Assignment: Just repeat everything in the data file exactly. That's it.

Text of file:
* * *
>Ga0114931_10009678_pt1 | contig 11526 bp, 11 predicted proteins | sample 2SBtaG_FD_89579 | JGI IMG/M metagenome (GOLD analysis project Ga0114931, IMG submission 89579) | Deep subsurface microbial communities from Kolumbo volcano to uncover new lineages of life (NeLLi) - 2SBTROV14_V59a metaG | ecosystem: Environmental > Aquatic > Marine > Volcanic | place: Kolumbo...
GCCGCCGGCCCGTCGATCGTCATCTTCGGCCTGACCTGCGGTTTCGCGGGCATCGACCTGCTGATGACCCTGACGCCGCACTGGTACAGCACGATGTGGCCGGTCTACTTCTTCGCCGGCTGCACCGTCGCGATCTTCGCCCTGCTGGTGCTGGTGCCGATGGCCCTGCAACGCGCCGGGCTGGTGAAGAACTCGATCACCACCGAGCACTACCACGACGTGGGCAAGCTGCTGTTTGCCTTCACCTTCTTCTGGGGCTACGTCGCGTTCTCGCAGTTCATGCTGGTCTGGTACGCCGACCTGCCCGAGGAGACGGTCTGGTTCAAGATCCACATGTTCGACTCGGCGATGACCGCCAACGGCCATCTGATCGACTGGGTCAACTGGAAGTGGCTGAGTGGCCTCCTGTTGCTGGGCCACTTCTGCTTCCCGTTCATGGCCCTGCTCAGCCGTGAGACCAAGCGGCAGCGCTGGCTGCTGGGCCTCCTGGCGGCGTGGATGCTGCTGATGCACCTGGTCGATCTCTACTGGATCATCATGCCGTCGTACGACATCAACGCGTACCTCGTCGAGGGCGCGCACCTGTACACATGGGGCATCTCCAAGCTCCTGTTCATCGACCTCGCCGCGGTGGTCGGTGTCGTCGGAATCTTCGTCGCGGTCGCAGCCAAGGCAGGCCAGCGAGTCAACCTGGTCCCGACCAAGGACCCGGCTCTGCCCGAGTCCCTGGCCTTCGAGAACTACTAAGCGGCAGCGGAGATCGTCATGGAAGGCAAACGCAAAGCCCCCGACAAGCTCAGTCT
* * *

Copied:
>Ga0114931_10009678_pt1 | contig 11526 bp, 11 predicted proteins | sample 2SBtaG_FD_89579 | JGI IMG/M metagenome (GOLD analysis project Ga0114931, IMG submission 89579) | Deep subsurface microbial communities from Kolumbo volcano to uncover new lineages of life (NeLLi) - 2SBTROV14_V59a metaG | ecosystem: Environmental > Aquatic > Marine > Volcanic | place: Kolumbo...
GCCGCCGGCCCGTCGATCGTCATCTTCGGCCTGACCTGCGGTTTCGCGGGCATCGACCTGCTGATGACCCTGACGCCGCACTGGTACAGCACGATGTGGCCGGTCTACTTCTTCGCCGGCTGCACCGTCGCGATCTTCGCCCTGCTGGTGCTGGTGCCGATGGCCCTGCAACGCGCCGGGCTGGTGAAGAACTCGATCACCACCGAGCACTACCACGACGTGGGCAAGCTGCTGTTTGCCTTCACCTTCTTCTGGGGCTACGTCGCGTTCTCGCAGTTCATGCTGGTCTGGTACGCCGACCTGCCCGAGGAGACGGTCTGGTTCAAGATCCACATGTTCGACTCGGCGATGACCGCCAACGGCCATCTGATCGACTGGGTCAACTGGAAGTGGCTGAGTGGCCTCCTGTTGCTGGGCCACTTCTGCTTCCCGTTCATGGCCCTGCTCAGCCGTGAGACCAAGCGGCAGCGCTGGCTGCTGGGCCTCCTGGCGGCGTGGATGCTGCTGATGCACCTGGTCGATCTCTACTGGATCATCATGCCGTCGTACGACATCAACGCGTACCTCGTCGAGGGCGCGCACCTGTACACATGGGGCATCTCCAAGCTCCTGTTCATCGACCTCGCCGCGGTGGTCGGTGTCGTCGGAATCTTCGTCGCGGTCGCAGCCAAGGCAGGCCAGCGAGTCAACCTGGTCCCGACCAAGGACCCGGCTCTGCCCGAGTCCCTGGCCTTCGAGAACTACTAAGCGGCAGCGGAGATCGTCATGGAAGGCAAACGCAAAGCCCCCGACAAGCTCAGTCT